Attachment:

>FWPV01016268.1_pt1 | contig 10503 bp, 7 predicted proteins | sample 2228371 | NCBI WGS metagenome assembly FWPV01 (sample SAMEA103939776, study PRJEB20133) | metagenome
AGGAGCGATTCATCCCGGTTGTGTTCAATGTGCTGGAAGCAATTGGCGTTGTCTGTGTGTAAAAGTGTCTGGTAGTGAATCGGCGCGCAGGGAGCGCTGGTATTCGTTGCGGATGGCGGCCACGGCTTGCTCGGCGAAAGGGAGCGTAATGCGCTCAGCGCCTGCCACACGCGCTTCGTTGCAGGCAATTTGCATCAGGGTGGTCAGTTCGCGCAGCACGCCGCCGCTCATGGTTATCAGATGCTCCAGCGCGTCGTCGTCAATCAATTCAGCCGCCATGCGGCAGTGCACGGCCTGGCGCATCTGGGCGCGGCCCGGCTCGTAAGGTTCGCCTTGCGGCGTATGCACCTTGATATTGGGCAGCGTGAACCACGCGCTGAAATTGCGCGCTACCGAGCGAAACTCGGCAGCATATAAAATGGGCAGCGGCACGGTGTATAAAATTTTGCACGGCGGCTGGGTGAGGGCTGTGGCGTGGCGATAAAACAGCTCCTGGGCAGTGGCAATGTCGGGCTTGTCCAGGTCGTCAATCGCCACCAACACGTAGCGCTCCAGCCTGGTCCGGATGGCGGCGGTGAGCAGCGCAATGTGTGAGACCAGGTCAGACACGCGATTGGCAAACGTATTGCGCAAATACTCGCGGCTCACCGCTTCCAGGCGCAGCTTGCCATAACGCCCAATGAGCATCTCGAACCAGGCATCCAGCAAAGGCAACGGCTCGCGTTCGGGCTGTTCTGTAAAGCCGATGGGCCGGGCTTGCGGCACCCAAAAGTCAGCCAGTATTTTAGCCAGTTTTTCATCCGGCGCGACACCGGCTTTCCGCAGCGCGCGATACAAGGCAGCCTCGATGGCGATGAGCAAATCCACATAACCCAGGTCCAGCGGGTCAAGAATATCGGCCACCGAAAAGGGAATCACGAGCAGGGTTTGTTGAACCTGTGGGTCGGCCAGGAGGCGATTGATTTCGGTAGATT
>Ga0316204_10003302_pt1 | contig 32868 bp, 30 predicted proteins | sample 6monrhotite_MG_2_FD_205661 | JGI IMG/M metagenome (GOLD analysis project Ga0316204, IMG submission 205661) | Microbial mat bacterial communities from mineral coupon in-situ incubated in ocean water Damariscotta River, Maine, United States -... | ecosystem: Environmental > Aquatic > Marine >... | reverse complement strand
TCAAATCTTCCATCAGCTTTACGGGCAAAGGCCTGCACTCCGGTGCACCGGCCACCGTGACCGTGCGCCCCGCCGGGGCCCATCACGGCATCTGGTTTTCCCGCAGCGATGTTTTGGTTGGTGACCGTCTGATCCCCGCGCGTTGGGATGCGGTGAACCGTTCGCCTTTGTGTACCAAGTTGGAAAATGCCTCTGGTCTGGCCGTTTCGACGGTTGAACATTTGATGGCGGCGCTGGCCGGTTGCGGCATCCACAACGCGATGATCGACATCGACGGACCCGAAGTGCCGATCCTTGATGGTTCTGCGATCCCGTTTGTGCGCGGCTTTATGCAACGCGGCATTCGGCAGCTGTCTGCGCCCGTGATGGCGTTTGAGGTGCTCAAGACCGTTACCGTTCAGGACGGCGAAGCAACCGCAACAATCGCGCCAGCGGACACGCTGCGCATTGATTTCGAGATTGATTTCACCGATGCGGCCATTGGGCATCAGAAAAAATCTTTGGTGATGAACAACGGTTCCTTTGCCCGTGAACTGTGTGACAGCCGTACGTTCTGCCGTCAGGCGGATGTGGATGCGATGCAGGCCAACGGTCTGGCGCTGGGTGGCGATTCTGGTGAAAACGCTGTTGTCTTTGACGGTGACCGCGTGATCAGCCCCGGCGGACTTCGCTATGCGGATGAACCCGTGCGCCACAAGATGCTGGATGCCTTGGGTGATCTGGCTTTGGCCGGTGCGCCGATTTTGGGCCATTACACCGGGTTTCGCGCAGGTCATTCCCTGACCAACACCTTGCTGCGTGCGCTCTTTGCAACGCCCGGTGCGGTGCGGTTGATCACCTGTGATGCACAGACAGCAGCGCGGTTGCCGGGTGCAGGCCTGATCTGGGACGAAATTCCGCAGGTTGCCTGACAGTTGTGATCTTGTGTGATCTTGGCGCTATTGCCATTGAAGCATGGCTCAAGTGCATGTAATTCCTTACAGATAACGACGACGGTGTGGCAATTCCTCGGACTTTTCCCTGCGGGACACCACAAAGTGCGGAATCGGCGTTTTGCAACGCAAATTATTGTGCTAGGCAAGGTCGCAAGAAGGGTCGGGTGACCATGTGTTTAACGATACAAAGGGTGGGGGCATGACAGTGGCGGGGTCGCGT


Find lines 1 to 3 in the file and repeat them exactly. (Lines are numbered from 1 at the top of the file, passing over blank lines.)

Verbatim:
>FWPV01016268.1_pt1 | contig 10503 bp, 7 predicted proteins | sample 2228371 | NCBI WGS metagenome assembly FWPV01 (sample SAMEA103939776, study PRJEB20133) | metagenome
AGGAGCGATTCATCCCGGTTGTGTTCAATGTGCTGGAAGCAATTGGCGTTGTCTGTGTGTAAAAGTGTCTGGTAGTGAATCGGCGCGCAGGGAGCGCTGGTATTCGTTGCGGATGGCGGCCACGGCTTGCTCGGCGAAAGGGAGCGTAATGCGCTCAGCGCCTGCCACACGCGCTTCGTTGCAGGCAATTTGCATCAGGGTGGTCAGTTCGCGCAGCACGCCGCCGCTCATGGTTATCAGATGCTCCAGCGCGTCGTCGTCAATCAATTCAGCCGCCATGCGGCAGTGCACGGCCTGGCGCATCTGGGCGCGGCCCGGCTCGTAAGGTTCGCCTTGCGGCGTATGCACCTTGATATTGGGCAGCGTGAACCACGCGCTGAAATTGCGCGCTACCGAGCGAAACTCGGCAGCATATAAAATGGGCAGCGGCACGGTGTATAAAATTTTGCACGGCGGCTGGGTGAGGGCTGTGGCGTGGCGATAAAACAGCTCCTGGGCAGTGGCAATGTCGGGCTTGTCCAGGTCGTCAATCGCCACCAACACGTAGCGCTCCAGCCTGGTCCGGATGGCGGCGGTGAGCAGCGCAATGTGTGAGACCAGGTCAGACACGCGATTGGCAAACGTATTGCGCAAATACTCGCGGCTCACCGCTTCCAGGCGCAGCTTGCCATAACGCCCAATGAGCATCTCGAACCAGGCATCCAGCAAAGGCAACGGCTCGCGTTCGGGCTGTTCTGTAAAGCCGATGGGCCGGGCTTGCGGCACCCAAAAGTCAGCCAGTATTTTAGCCAGTTTTTCATCCGGCGCGACACCGGCTTTCCGCAGCGCGCGATACAAGGCAGCCTCGATGGCGATGAGCAAATCCACATAACCCAGGTCCAGCGGGTCAAGAATATCGGCCACCGAAAAGGGAATCACGAGCAGGGTTTGTTGAACCTGTGGGTCGGCCAGGAGGCGATTGATTTCGGTAGATT
>Ga0316204_10003302_pt1 | contig 32868 bp, 30 predicted proteins | sample 6monrhotite_MG_2_FD_205661 | JGI IMG/M metagenome (GOLD analysis project Ga0316204, IMG submission 205661) | Microbial mat bacterial communities from mineral coupon in-situ incubated in ocean water Damariscotta River, Maine, United States -... | ecosystem: Environmental > Aquatic > Marine >... | reverse complement strand